On attendance, we have all talked about the importance of getting pupils to school, but in recent weeks we have had as many as 1 million children missing school each week. Worse still, the Government are hiding the extent of the crisis by refusing to publish a regional breakdown of data. Finally, we have a commitment from the Department to publish that regional breakdown before the end of December. If we do not know the extent of the problem, how on earth can we work to tackle it?

On vulnerable children, we know that rates of absence for children with social workers and special educational needs are even higher than the general figures. We also know that prolonged absences have been a disaster for the most vulnerable children. Only last week, Amanda Spielman, Ofsted’s chief inspector said:

“Covid-19 has exposed an already crumbling infrastructure that fails to meet the needs of our most vulnerable children all too often”.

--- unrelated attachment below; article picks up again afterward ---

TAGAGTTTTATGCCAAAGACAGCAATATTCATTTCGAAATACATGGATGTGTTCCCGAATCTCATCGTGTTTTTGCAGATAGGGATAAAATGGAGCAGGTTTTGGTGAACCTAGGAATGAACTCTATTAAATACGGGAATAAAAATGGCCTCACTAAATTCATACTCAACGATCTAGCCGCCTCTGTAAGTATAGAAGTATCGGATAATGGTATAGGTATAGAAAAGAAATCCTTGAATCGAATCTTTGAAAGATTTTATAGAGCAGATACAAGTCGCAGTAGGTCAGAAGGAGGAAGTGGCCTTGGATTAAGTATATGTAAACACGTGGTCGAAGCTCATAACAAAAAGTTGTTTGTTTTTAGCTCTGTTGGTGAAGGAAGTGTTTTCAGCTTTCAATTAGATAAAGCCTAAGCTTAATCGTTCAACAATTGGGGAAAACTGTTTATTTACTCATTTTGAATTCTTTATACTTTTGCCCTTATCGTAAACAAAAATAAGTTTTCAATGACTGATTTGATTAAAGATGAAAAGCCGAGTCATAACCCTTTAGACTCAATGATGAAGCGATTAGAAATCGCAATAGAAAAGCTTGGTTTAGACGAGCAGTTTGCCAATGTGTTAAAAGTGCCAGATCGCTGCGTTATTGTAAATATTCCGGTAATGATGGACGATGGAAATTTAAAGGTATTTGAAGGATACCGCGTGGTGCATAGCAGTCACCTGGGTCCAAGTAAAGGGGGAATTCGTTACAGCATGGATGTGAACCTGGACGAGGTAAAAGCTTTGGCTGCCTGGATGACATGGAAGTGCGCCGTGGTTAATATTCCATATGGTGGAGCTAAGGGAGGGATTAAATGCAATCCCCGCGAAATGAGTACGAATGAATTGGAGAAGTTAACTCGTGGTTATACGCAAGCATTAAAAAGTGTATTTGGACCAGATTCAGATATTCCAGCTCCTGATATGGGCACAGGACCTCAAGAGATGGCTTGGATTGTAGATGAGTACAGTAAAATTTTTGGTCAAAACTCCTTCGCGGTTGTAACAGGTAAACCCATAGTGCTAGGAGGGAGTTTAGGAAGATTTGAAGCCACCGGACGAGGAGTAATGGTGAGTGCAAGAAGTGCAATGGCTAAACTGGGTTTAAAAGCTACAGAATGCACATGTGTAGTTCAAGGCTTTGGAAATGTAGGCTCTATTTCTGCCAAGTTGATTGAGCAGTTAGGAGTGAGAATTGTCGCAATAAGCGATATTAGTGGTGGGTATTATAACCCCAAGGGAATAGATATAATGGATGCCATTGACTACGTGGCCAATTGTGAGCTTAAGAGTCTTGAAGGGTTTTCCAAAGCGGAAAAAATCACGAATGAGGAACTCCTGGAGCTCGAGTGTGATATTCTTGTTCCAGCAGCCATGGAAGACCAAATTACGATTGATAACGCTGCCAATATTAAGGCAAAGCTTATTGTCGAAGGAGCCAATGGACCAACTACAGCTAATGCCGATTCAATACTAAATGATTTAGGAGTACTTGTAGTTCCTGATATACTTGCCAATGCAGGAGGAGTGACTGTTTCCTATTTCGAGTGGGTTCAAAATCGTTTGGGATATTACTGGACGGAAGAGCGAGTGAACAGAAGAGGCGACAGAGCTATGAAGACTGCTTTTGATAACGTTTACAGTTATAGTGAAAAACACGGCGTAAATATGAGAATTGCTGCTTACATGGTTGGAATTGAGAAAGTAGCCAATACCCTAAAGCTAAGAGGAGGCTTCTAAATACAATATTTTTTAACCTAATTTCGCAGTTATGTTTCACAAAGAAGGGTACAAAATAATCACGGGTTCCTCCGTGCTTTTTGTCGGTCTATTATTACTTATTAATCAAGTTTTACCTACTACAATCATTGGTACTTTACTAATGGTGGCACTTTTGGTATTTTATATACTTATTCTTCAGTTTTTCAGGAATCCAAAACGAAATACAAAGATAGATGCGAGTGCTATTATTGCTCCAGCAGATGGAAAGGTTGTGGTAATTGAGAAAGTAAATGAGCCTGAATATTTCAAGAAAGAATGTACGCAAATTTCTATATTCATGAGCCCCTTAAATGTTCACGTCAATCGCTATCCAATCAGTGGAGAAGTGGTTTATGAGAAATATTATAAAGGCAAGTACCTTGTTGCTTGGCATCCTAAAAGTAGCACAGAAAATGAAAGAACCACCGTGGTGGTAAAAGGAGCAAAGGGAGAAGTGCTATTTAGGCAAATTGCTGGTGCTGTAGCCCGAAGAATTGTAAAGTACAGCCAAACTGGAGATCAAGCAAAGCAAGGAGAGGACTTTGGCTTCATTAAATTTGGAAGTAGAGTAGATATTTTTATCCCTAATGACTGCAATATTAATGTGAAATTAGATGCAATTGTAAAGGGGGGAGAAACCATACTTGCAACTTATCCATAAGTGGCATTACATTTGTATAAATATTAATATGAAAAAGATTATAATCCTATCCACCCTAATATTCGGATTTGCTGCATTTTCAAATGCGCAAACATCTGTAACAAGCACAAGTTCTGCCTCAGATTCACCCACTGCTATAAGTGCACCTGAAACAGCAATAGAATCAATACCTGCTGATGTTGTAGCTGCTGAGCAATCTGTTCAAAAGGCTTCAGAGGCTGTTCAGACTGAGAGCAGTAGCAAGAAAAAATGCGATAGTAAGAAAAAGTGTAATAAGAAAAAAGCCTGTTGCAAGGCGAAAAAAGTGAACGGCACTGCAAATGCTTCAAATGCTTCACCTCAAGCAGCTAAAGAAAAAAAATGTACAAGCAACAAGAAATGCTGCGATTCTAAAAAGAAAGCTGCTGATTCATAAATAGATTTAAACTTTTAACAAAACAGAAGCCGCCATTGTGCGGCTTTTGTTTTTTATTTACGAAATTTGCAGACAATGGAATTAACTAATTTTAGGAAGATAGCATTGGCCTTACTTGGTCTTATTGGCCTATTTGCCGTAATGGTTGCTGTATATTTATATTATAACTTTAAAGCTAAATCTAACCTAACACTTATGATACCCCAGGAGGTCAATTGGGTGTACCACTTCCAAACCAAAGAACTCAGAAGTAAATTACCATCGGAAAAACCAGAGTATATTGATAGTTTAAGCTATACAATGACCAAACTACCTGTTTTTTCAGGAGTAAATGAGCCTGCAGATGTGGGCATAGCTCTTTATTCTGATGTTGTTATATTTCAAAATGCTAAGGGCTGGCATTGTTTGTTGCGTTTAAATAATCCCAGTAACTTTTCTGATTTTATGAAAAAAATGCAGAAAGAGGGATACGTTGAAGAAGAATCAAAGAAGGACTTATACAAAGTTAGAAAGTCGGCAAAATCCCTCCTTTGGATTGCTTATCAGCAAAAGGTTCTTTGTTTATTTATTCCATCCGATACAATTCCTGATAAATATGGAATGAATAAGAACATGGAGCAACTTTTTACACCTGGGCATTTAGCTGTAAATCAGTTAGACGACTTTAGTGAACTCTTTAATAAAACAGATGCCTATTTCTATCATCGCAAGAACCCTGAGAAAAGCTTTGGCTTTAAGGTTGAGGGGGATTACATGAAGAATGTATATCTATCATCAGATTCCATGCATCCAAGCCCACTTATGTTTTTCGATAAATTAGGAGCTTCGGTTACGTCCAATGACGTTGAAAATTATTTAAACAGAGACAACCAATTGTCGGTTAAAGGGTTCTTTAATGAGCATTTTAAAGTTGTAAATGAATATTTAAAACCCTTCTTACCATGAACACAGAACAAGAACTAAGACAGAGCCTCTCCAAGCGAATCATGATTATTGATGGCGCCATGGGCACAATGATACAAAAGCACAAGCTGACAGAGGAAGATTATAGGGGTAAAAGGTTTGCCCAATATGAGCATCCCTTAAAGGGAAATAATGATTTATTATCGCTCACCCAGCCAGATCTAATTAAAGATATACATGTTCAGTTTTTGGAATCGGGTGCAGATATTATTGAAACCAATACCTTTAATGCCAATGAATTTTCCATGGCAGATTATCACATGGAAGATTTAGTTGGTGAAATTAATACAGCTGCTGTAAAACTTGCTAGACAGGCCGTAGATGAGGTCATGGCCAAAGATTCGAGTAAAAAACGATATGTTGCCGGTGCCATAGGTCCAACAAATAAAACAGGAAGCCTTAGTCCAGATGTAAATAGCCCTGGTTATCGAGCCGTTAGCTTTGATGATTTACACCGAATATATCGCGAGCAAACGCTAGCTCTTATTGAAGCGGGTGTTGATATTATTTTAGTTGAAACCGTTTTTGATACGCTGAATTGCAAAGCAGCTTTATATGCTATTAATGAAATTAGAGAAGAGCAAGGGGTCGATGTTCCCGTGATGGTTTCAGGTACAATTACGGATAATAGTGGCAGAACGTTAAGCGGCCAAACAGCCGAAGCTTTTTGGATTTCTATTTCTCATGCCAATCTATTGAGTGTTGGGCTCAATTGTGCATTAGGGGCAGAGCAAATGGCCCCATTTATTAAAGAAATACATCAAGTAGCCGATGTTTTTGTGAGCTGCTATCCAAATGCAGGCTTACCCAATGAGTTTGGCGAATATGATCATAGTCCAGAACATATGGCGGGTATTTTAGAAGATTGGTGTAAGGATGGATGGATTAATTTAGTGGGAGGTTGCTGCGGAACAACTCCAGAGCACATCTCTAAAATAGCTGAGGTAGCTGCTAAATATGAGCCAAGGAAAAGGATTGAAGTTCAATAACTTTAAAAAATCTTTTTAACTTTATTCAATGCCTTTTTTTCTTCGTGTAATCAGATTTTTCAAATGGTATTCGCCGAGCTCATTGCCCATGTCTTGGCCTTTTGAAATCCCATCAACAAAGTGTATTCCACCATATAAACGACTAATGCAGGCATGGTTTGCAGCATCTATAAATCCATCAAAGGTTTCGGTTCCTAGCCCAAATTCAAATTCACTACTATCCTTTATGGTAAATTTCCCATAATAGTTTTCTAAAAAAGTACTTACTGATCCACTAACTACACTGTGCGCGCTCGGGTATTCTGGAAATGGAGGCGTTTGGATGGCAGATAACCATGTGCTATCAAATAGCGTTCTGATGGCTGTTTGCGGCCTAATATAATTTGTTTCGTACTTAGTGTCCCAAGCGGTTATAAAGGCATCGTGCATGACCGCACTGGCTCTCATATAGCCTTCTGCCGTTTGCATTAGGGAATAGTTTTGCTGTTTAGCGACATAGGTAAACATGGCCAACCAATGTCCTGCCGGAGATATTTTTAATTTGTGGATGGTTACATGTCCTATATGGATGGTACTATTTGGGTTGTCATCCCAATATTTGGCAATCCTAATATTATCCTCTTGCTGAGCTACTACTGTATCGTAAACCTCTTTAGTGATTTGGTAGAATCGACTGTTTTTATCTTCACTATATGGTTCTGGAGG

That would be shameful enough, were it not that the Education Secretary and the Department were dragged before the courts to be held to account for their failure in their statutory duty to protect the most vulnerable children. That is not to say anything of the reprehensible decision by this Government not to provide the necessary support to feed vulnerable children over the October half-term. If Treasury sources are to be believed, the Education Secretary and the Department did not even ask for the money to provide that support.